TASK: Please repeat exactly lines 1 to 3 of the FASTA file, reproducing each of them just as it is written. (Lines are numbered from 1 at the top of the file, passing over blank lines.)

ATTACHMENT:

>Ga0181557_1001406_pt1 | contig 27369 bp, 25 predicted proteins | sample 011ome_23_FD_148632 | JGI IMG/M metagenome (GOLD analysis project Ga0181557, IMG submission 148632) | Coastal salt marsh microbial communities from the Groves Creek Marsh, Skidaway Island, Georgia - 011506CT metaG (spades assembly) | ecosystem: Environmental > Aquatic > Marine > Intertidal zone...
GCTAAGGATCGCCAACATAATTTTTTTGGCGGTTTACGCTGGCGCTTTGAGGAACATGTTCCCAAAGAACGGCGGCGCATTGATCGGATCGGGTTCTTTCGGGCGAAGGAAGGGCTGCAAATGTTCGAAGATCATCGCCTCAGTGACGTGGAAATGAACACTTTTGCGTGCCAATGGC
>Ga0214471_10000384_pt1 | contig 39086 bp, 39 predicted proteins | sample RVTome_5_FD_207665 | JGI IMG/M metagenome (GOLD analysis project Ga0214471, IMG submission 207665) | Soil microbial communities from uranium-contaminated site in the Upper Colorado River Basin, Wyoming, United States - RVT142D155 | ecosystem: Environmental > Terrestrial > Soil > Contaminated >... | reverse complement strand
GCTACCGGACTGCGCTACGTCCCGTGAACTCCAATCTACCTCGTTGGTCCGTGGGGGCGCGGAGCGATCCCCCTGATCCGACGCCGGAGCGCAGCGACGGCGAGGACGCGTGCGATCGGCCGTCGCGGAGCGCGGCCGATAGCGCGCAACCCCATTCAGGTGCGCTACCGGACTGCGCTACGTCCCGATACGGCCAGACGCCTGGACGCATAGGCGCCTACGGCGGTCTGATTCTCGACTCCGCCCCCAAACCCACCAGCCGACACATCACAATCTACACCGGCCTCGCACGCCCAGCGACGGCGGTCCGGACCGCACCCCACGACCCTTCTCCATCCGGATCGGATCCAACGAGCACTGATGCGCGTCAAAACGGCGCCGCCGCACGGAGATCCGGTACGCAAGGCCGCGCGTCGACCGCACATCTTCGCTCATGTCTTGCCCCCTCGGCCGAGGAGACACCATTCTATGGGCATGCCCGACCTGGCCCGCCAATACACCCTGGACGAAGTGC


>Ga0181557_1001406_pt1 | contig 27369 bp, 25 predicted proteins | sample 011ome_23_FD_148632 | JGI IMG/M metagenome (GOLD analysis project Ga0181557, IMG submission 148632) | Coastal salt marsh microbial communities from the Groves Creek Marsh, Skidaway Island, Georgia - 011506CT metaG (spades assembly) | ecosystem: Environmental > Aquatic > Marine > Intertidal zone...
GCTAAGGATCGCCAACATAATTTTTTTGGCGGTTTACGCTGGCGCTTTGAGGAACATGTTCCCAAAGAACGGCGGCGCATTGATCGGATCGGGTTCTTTCGGGCGAAGGAAGGGCTGCAAATGTTCGAAGATCATCGCCTCAGTGACGTGGAAATGAACACTTTTGCGTGCCAATGGC
>Ga0214471_10000384_pt1 | contig 39086 bp, 39 predicted proteins | sample RVTome_5_FD_207665 | JGI IMG/M metagenome (GOLD analysis project Ga0214471, IMG submission 207665) | Soil microbial communities from uranium-contaminated site in the Upper Colorado River Basin, Wyoming, United States - RVT142D155 | ecosystem: Environmental > Terrestrial > Soil > Contaminated >... | reverse complement strand